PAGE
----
Chicago rapper Vic Mensa is jumping into the cannabis game with the launch of his equity-focused cannabis brand, 93 Boyz. It’s the first Black-owned cannabis brand in Illinois, he said.

“I feel phenomenal to be able to be the first Black-owned cannabis brand operating in the state of Illinois,” Mensa told The TRiiBE. “At the same time, I recognize that excitement comes with much more work to do culturally. I feel the excitement.” 

“Our intention for this launch and the launch event that we’re doing is to bring a new flavor to what is a pretty dry cannabis industry in Illinois, and bring a different element to the game that doesn’t currently exist,” Mensa said.

Since April 2022, a limited supply of 93 Boyz cannabis products has been available on the shelves at Chicago dispensaries such as Dispensary33, which has locations in the West Loop and Andersonville; and Mission Dispensaries, which has locations in South Chicago and Calumet City, Ill. It’s the only dispensary on the South Side.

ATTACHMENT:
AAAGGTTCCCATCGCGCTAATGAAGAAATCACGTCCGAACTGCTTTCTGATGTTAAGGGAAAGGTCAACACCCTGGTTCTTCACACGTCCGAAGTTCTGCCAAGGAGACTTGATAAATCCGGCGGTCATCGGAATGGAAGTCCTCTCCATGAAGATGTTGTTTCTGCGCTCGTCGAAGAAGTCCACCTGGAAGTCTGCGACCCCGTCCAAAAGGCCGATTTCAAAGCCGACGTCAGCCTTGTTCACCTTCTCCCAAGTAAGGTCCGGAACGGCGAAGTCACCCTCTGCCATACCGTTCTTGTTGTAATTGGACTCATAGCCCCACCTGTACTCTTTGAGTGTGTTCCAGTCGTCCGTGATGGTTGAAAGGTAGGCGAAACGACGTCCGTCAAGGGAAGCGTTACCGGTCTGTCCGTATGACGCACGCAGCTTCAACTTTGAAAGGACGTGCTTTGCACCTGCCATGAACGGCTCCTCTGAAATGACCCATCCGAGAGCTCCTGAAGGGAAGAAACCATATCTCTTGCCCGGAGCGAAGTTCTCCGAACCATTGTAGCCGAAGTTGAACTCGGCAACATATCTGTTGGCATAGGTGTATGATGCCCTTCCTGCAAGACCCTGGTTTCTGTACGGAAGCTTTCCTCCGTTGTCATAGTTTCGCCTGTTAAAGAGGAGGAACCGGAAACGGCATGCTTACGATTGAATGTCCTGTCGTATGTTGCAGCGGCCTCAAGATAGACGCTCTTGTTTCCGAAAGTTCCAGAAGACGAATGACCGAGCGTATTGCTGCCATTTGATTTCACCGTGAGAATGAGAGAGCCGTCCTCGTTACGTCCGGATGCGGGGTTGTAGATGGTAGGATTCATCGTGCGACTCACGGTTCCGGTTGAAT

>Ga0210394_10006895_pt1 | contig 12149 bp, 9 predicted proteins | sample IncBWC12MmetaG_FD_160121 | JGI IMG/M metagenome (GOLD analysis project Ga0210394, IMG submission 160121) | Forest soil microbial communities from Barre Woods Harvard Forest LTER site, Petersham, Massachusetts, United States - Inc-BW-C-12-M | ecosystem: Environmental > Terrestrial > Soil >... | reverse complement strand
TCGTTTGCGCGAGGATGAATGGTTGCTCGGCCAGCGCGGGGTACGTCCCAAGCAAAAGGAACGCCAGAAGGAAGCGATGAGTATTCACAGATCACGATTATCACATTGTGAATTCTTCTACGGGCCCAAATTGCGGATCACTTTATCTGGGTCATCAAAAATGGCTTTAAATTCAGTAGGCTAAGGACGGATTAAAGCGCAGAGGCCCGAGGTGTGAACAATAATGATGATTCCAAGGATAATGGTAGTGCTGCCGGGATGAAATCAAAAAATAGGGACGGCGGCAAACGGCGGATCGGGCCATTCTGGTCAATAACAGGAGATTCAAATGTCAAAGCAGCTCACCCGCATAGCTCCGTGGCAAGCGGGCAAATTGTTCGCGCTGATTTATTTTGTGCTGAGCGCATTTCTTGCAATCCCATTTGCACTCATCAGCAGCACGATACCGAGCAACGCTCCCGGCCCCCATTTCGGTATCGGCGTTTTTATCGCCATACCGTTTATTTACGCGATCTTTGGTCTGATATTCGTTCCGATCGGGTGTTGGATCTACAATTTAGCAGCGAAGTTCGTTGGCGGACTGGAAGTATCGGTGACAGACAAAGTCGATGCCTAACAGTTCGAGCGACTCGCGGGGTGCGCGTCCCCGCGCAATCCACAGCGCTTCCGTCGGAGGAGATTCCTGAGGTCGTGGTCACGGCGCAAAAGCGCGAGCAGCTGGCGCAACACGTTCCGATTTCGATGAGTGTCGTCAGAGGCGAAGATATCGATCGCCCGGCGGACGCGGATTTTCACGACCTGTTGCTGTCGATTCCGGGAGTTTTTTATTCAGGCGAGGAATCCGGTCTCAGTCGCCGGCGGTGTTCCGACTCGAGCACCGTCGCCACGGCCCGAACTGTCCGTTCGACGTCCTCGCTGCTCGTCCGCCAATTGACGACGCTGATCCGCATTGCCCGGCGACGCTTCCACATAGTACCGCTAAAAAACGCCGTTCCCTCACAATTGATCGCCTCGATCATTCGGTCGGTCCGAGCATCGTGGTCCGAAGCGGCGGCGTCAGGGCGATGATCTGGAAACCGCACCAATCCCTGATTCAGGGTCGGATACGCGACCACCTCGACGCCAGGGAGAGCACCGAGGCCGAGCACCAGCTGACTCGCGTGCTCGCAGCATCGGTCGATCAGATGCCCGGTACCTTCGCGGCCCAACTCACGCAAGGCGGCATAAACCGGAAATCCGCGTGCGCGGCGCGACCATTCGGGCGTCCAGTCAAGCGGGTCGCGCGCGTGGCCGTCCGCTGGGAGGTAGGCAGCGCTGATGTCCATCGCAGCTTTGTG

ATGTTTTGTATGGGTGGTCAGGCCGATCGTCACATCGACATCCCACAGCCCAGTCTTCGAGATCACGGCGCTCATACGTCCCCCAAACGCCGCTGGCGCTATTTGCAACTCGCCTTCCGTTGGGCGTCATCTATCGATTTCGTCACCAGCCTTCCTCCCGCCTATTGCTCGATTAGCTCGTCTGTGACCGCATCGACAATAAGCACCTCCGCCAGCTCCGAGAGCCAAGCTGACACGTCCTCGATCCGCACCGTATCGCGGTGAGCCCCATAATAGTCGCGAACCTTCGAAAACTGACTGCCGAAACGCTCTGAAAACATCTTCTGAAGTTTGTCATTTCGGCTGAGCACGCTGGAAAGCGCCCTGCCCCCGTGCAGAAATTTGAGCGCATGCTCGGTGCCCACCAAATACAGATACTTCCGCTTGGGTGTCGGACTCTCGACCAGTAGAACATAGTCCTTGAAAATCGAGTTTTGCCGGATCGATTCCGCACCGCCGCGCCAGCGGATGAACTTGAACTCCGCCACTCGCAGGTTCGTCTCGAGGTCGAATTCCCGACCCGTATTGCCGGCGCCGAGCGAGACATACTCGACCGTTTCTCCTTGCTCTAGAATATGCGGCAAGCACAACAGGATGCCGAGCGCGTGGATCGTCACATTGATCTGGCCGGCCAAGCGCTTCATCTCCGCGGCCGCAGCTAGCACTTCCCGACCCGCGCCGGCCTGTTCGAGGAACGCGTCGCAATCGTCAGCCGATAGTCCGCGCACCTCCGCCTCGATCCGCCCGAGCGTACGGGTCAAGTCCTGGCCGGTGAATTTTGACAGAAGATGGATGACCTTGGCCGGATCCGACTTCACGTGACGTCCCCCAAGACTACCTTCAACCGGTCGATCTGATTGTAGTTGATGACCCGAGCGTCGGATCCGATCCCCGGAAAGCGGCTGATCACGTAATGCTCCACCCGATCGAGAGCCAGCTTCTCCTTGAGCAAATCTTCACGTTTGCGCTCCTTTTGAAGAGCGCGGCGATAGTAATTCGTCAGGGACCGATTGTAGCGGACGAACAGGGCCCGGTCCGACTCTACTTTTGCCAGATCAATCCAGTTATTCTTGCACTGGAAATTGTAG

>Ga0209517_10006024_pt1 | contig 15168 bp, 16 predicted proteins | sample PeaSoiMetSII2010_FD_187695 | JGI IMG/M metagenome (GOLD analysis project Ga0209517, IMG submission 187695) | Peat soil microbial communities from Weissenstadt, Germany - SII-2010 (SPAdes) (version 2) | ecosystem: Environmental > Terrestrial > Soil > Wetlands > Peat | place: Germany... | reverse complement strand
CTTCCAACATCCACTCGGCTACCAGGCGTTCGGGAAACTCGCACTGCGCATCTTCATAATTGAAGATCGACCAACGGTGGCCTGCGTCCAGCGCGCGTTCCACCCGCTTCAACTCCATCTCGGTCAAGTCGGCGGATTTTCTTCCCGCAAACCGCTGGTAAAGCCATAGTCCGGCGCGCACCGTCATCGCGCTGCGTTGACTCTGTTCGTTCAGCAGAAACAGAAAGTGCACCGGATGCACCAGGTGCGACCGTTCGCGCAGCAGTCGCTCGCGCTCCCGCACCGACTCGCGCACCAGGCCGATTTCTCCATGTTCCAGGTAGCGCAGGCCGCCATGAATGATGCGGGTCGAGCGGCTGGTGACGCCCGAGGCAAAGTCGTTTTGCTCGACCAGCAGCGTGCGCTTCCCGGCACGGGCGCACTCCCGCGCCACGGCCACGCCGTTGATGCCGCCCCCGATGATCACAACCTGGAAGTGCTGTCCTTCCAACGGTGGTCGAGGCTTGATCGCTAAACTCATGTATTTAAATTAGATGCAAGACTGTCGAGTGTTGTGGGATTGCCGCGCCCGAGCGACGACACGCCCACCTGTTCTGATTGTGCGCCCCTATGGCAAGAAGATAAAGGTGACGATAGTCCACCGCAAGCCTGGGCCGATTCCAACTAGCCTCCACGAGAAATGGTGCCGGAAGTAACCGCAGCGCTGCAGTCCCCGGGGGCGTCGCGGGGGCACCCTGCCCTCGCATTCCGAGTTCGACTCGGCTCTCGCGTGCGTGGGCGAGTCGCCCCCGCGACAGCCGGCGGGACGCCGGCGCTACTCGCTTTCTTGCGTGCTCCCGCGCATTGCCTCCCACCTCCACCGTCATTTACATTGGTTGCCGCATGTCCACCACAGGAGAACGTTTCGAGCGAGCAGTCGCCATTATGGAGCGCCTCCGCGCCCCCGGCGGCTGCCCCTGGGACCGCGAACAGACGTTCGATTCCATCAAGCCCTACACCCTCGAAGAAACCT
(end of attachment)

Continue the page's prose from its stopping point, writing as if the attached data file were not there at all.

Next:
Beginning this month, the 93 Boyz brand will expand, offering its products in more dispensaries statewide, Mensa said. 93 Boyz product line currently includes premium flower eighths, premium pre-roll and strain-specific vape cartridges. The brand encompasses various options from sativa to indica to custom hybrid blends.

93 Boyz pre-roll. Photo provided.

Through 93 Boyz, Mensa intends to bring new flavor to the cannabis industry in Illinois, which he says currently lacks diversity. At the heart of 93 Boyz’ mission is reinvestment in communities and people that have been historically and disproportionately impacted by laws, prejudices, and assumptions around cannabis consumption, according to a written release. 93 Boyz launched in 2022 in collaboration with Mensa’s nonprofit SaveMoneySaveLife. 

Mensa’s interest in cannabis dates back to his childhood. 

“I got interested in weed when I was 11 years old, and I started selling weed around the time I was 12 years old. I started taking this seriously when I was 15. So selling weed was my first hustle,” Mensa explained. “In high school, if you ask anybody at Whitney Young or in my general vicinity, it was me and [rapper] Joey Purp. We was the weed man.”